Enjoying a healthier, smoke-free lifestyle is one of the many fine advantages of using a vape. Although vaping presents a better alternative to cigarettes, there have been a few concerns about how well it performs in closed spaces. Is it safe to use, and can using a vape indoors trigger a smoke alarm?
Generally, good vaporizers are designed to be safe and easy to use in any environment. But, there can be a few exceptions, and this isn’t just about the vapes, but also about the smoke alarms themselves.
The South West Airline Incident
One of the most touted incidences cited on this topic is the commotion caused by a vaping passenger on a Baltimore-bound flight in 2014.
South West Airlines Flight 3654 from Florida to Baltimore was forced to make an emergency landing when its fire alarm went off midair. The trigger for the alarm was an unlikely cause. A passenger, pressed by nicotine withdrawal symptoms, decided against better judgment to go take a hit from his vape in the airplane bathroom. This unfortunate decision triggered the fire alarm, forced an emergency landing and made headline news.
But how did vapor trigger a smoke alarm?
Conventional knowledge says that vapor can’t set off fire alarms, but that’s a bit extreme, as we have seen from the above incident and a few others not mentioned. The argument in favor of vapor says that because smoke alarms are designed to detect smoke and not vapor, it is very unlikely for vapor from nicotine vaporizers to trigger a smoke alarm. Also, it is argued that vapor dissipates a lot faster than smoke, meaning it is more likely to breakdown as it floats in the environment.
While we can agree that cases of vapes setting off fire alarms are rare and far between, it is not out of place to say that there are certain conditions that can cause vapor from a vape to set off a fire alarm. One of the most common conditions is the presence of flavoring particles and compounds like propylene glycol in e-liquids that make the vapor from vaporizers quite dense and larger than the average steam particles. These particles can create a cloud that is big enough to mimic smoke.
We reckon that it’s likely the same thing that happened on the South West Airlines flight 3654. The tight space and the obvious fact that the vaper had most likely been smoking too close to the alarm, creating large clouds that were too close for comfort, must have created a lot of vapor condensation enough to set off the fire safety alarm. So, while it is very rare for e-cigarette to set off the average fire alarm, it is still a possibility. And in fact, there are a few fire alarms that are quite vulnerable to vapor.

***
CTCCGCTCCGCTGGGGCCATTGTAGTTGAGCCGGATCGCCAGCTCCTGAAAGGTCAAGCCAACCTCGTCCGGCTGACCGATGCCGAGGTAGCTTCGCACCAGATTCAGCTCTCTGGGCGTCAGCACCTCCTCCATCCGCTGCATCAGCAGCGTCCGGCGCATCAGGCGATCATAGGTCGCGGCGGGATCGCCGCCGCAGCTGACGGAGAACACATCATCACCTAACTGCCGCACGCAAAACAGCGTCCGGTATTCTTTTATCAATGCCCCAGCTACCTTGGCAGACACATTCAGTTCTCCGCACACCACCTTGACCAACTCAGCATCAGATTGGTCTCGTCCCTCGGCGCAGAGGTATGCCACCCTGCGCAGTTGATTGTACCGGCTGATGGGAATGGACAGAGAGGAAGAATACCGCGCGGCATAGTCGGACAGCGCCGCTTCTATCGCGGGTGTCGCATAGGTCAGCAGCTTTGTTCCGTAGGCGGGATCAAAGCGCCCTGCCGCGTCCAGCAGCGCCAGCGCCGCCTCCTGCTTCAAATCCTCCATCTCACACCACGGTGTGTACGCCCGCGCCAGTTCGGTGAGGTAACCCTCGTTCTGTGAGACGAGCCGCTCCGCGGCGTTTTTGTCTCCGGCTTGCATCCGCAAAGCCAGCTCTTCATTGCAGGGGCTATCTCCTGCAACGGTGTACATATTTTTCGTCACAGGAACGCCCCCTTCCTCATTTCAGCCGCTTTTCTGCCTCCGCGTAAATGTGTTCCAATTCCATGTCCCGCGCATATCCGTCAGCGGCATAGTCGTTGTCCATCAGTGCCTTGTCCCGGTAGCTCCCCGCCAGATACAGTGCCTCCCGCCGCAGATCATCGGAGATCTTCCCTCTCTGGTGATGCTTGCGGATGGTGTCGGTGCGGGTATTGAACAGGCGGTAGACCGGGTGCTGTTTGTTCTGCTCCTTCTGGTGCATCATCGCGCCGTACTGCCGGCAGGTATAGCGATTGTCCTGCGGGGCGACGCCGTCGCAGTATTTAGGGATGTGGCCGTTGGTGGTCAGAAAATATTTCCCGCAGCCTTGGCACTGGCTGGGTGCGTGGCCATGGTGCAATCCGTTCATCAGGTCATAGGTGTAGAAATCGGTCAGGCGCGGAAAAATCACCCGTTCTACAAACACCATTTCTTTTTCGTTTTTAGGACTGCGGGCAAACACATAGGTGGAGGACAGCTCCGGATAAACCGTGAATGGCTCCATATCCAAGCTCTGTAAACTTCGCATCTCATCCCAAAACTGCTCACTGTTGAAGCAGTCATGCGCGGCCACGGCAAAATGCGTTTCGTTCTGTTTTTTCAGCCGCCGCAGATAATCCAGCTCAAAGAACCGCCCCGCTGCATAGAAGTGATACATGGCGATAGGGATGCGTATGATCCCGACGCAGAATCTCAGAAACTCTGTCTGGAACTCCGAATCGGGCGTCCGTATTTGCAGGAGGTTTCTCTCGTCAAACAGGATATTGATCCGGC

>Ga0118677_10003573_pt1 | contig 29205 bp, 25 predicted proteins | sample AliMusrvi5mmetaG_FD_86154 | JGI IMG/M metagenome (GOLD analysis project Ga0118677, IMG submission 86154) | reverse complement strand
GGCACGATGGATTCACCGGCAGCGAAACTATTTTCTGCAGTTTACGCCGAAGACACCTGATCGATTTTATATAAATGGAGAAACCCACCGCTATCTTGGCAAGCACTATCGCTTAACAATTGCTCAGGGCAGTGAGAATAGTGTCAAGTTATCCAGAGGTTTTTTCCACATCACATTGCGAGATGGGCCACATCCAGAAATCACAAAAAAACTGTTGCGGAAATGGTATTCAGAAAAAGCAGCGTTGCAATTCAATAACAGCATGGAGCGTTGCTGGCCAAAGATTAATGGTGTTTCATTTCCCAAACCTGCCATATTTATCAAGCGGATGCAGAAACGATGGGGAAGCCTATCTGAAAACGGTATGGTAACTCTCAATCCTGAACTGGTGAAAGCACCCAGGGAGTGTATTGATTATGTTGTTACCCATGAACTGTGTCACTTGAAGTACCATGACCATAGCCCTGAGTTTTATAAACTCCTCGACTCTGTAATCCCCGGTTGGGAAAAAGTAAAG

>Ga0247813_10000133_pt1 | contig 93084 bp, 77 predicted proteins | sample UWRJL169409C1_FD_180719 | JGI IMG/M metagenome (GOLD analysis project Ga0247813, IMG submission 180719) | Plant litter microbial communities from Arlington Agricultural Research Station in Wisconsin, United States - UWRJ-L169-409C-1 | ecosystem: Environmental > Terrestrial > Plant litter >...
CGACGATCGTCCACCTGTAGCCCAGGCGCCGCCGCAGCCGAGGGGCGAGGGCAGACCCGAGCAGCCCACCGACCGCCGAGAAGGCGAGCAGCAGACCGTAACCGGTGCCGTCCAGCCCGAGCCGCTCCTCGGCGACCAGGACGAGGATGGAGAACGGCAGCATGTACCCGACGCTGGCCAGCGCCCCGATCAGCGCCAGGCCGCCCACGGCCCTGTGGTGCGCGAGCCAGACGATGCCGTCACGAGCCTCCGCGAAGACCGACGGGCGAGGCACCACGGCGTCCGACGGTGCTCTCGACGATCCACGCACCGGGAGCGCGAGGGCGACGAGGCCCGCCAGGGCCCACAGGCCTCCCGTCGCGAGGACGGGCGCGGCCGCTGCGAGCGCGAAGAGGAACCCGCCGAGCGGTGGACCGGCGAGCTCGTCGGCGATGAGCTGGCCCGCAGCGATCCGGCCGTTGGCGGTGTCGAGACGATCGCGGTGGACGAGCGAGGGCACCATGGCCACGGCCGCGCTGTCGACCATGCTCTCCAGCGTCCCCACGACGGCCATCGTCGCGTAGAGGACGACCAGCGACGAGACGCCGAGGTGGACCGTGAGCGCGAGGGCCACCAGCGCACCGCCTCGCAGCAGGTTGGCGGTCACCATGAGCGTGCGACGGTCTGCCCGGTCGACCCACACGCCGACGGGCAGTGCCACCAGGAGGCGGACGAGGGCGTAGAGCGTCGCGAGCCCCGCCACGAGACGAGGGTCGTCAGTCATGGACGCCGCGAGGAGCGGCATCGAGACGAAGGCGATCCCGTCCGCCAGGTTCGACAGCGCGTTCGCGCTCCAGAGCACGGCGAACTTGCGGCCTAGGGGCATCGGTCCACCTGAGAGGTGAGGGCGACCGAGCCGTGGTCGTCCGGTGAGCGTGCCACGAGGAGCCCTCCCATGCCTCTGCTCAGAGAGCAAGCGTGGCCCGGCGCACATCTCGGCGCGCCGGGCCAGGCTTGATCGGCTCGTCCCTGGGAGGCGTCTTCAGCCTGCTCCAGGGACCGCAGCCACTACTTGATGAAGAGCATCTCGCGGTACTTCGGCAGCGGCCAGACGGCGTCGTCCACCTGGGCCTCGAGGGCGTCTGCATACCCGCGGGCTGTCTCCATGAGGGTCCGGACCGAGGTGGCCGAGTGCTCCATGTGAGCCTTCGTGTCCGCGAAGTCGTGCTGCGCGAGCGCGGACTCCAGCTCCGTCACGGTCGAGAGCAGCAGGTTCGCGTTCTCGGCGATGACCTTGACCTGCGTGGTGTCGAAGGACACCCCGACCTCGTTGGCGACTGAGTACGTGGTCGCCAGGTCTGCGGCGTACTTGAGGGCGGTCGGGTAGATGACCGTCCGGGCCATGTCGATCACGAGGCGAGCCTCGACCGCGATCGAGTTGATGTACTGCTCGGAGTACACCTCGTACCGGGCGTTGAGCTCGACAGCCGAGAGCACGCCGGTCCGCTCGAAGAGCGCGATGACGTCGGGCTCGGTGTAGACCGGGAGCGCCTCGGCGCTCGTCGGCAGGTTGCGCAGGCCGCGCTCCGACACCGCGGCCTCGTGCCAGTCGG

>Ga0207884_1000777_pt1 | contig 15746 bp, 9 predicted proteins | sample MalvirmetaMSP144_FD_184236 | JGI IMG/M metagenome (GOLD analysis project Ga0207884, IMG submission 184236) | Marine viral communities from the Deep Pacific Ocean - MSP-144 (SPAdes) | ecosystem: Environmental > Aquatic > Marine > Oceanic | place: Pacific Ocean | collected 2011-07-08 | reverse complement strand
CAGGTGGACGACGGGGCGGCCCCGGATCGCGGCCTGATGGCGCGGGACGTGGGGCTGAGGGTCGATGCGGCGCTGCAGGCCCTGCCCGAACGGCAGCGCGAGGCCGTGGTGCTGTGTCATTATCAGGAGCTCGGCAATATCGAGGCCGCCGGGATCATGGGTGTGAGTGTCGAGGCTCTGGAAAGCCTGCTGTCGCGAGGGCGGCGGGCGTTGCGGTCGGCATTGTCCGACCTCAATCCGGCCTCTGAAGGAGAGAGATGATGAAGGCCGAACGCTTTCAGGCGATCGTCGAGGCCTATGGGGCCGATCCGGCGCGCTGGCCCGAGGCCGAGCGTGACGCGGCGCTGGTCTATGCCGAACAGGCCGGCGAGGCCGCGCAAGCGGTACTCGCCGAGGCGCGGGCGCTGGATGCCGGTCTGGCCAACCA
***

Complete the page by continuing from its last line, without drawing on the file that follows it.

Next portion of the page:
Some fire alarms that are vulnerable to vapor
There are a couple of fire alarms in use that are more susceptible to vapor. These alarms are quite small and sensitive, and they are more than likely to blare out if you use an e-cigarette within the close spaces where they are installed.
- Ionization Alarms: The Ionization alarm is designed to operate on a system of electrically charged plates. Electrical charges are passed between plates in close proximity. When smoke particles enter the alarm, they can disrupt the electric charges between the plates, setting off the alarm.
- Optical Alarms: The Optical alarm works in a very simple format. The optical alarm beams infrared light to a light detector and if this Ray is disturbed, the alarm is triggered. Usually smoke particles can deflect the light beam away from the light detector and this would trigger a response - the alarm.
- Heat Alarms: These alarms are more susceptible to heat than smoke, which is why they are mostly found in use in kitchens and in areas where combustible products are stored.
Most smoke alarms are optical and ionization alarms.
How to vape without setting off a fire alarm
Before we go into some of the steps you can take to vape safely, it is instructive to note that you should never vape in places where it is strictly forbidden, and this includes in some public spaces, public transport, and, of course, on airplanes. Being discreet and responsible are some of the hallmarks of good vaping behavior, and we expect that much from you.
With that sorted out, let’s get into the meat of how you can avoid the embarrassment of being called out for your vaping habit by a blaring fire alarm;
- Blow away from the smoke alarm: If you must vape in a closed space with a smoke or fire detector, the smart thing to do is to always blow away from the alarm. This practice reduces the likelihood of your indulgence setting off a false stampede. And if your desk or rest area is in the same location as the alarm, it is often a good idea to either seek alternative locations to get your groove on or relocate your desk or comfort divan.
- Open the window: A classic style that always works. Open windows mean better airflow, and with better airflow, the less likely it is for your session to trigger an alarm. The airflow dissipates the vapor quickly before it reaches the alarm.
- Use a discreet device: We would recommend using a device that doesn’t attract a lot of attention. Low power devices, disposables, and the like are less likely to create large enough vapor to cause a stir. There are tons of pen-style devices and closed pod systems that produce satisfying mouth-to-lung vaping experiences without the obvious large vapor production. The CLVR vape range is a fine example of these sorts of vapes.
As you should know by now, vaping can trigger smoke alarms; we don’t expect you to be fooled by the rhetoric. It is best to not indulge in an environment with alarms installed, but if you must, then you should choose only discreet devices or sub-ohm packs that won’t cause a stir. You can also make vape products from the CLVR brand your best choice. They are discreet and won’t get you in trouble for starting a fire stampede.